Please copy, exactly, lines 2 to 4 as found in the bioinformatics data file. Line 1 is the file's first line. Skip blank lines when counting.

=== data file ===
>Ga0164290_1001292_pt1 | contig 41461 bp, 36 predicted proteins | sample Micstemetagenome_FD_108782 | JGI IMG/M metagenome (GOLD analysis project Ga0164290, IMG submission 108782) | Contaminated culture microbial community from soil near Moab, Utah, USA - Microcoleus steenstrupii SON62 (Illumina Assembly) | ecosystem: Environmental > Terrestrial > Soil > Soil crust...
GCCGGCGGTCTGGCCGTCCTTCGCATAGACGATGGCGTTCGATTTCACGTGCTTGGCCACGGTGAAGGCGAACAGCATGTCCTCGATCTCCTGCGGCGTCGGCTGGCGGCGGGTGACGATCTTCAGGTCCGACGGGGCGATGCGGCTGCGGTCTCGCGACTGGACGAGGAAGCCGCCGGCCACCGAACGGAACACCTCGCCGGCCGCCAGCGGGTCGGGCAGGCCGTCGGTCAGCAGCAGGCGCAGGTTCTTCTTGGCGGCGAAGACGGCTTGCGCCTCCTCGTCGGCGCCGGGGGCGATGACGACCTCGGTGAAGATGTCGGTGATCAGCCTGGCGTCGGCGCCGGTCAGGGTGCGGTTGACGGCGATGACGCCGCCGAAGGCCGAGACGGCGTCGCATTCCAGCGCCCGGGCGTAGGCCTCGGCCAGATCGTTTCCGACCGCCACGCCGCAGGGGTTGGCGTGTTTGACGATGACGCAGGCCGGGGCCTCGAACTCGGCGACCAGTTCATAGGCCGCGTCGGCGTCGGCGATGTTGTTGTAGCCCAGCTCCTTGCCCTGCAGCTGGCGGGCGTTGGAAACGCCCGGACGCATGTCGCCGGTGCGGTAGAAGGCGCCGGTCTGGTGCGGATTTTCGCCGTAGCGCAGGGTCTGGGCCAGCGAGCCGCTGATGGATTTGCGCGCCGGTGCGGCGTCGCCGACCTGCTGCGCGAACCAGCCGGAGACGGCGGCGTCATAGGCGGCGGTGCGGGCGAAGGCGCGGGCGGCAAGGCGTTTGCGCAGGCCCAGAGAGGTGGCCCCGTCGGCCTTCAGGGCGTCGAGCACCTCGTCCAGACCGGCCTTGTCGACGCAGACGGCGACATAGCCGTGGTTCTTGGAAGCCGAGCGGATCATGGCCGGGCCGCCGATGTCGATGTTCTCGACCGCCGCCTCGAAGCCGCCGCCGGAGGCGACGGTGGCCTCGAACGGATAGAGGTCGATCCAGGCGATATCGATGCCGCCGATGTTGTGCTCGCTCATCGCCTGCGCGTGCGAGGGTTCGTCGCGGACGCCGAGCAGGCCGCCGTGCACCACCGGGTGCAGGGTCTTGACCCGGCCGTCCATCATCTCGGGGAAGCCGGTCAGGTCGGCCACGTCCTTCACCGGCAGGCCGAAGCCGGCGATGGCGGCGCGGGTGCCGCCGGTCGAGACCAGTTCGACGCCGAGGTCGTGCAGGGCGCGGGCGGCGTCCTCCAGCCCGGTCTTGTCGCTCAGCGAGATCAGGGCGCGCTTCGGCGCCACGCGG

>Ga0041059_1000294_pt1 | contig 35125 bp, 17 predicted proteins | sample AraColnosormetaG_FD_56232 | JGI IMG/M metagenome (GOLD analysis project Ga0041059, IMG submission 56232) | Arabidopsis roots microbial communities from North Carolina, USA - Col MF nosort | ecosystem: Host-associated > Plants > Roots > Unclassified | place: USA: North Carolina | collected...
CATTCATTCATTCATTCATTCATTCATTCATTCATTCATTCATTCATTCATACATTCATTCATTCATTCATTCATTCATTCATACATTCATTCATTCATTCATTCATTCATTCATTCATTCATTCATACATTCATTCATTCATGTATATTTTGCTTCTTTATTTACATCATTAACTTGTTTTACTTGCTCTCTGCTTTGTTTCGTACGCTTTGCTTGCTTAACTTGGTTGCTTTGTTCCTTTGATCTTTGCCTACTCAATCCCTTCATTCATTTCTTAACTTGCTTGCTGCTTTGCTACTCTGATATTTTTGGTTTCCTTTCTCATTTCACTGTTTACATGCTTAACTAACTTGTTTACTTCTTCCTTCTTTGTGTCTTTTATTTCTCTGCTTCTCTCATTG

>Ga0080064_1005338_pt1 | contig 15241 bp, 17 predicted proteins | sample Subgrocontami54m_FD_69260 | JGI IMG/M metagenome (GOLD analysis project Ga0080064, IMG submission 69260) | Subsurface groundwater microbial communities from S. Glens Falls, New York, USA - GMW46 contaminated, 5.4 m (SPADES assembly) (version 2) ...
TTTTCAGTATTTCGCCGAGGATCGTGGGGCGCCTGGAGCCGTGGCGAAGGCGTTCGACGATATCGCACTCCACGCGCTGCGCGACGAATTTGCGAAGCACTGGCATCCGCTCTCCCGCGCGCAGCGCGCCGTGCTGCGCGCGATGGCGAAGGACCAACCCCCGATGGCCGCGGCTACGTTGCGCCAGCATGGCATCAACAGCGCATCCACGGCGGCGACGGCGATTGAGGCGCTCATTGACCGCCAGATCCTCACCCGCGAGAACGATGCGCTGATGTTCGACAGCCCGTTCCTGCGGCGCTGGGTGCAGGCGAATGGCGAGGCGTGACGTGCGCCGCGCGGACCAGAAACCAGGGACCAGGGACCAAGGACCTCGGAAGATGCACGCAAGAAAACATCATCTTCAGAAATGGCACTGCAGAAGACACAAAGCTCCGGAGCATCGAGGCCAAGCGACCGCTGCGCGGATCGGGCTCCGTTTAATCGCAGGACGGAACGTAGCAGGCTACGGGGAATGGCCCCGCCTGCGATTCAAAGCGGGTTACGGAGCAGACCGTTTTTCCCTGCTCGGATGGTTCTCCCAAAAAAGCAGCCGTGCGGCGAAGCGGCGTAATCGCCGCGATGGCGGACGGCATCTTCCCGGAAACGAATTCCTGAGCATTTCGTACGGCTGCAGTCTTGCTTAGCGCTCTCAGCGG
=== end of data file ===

GCCGGCGGTCTGGCCGTCCTTCGCATAGACGATGGCGTTCGATTTCACGTGCTTGGCCACGGTGAAGGCGAACAGCATGTCCTCGATCTCCTGCGGCGTCGGCTGGCGGCGGGTGACGATCTTCAGGTCCGACGGGGCGATGCGGCTGCGGTCTCGCGACTGGACGAGGAAGCCGCCGGCCACCGAACGGAACACCTCGCCGGCCGCCAGCGGGTCGGGCAGGCCGTCGGTCAGCAGCAGGCGCAGGTTCTTCTTGGCGGCGAAGACGGCTTGCGCCTCCTCGTCGGCGCCGGGGGCGATGACGACCTCGGTGAAGATGTCGGTGATCAGCCTGGCGTCGGCGCCGGTCAGGGTGCGGTTGACGGCGATGACGCCGCCGAAGGCCGAGACGGCGTCGCATTCCAGCGCCCGGGCGTAGGCCTCGGCCAGATCGTTTCCGACCGCCACGCCGCAGGGGTTGGCGTGTTTGACGATGACGCAGGCCGGGGCCTCGAACTCGGCGACCAGTTCATAGGCCGCGTCGGCGTCGGCGATGTTGTTGTAGCCCAGCTCCTTGCCCTGCAGCTGGCGGGCGTTGGAAACGCCCGGACGCATGTCGCCGGTGCGGTAGAAGGCGCCGGTCTGGTGCGGATTTTCGCCGTAGCGCAGGGTCTGGGCCAGCGAGCCGCTGATGGATTTGCGCGCCGGTGCGGCGTCGCCGACCTGCTGCGCGAACCAGCCGGAGACGGCGGCGTCATAGGCGGCGGTGCGGGCGAAGGCGCGGGCGGCAAGGCGTTTGCGCAGGCCCAGAGAGGTGGCCCCGTCGGCCTTCAGGGCGTCGAGCACCTCGTCCAGACCGGCCTTGTCGACGCAGACGGCGACATAGCCGTGGTTCTTGGAAGCCGAGCGGATCATGGCCGGGCCGCCGATGTCGATGTTCTCGACCGCCGCCTCGAAGCCGCCGCCGGAGGCGACGGTGGCCTCGAACGGATAGAGGTCGATCCAGGCGATATCGATGCCGCCGATGTTGTGCTCGCTCATCGCCTGCGCGTGCGAGGGTTCGTCGCGGACGCCGAGCAGGCCGCCGTGCACCACCGGGTGCAGGGTCTTGACCCGGCCGTCCATCATCTCGGGGAAGCCGGTCAGGTCGGCCACGTCCTTCACCGGCAGGCCGAAGCCGGCGATGGCGGCGCGGGTGCCGCCGGTCGAGACCAGTTCGACGCCGAGGTCGTGCAGGGCGCGGGCGGCGTCCTCCAGCCCGGTCTTGTCGCTCAGCGAGATCAGGGCGCGCTTCGGCGCCACGCGG

>Ga0041059_1000294_pt1 | contig 35125 bp, 17 predicted proteins | sample AraColnosormetaG_FD_56232 | JGI IMG/M metagenome (GOLD analysis project Ga0041059, IMG submission 56232) | Arabidopsis roots microbial communities from North Carolina, USA - Col MF nosort | ecosystem: Host-associated > Plants > Roots > Unclassified | place: USA: North Carolina | collected...
CATTCATTCATTCATTCATTCATTCATTCATTCATTCATTCATTCATTCATACATTCATTCATTCATTCATTCATTCATTCATACATTCATTCATTCATTCATTCATTCATTCATTCATTCATTCATACATTCATTCATTCATGTATATTTTGCTTCTTTATTTACATCATTAACTTGTTTTACTTGCTCTCTGCTTTGTTTCGTACGCTTTGCTTGCTTAACTTGGTTGCTTTGTTCCTTTGATCTTTGCCTACTCAATCCCTTCATTCATTTCTTAACTTGCTTGCTGCTTTGCTACTCTGATATTTTTGGTTTCCTTTCTCATTTCACTGTTTACATGCTTAACTAACTTGTTTACTTCTTCCTTCTTTGTGTCTTTTATTTCTCTGCTTCTCTCATTG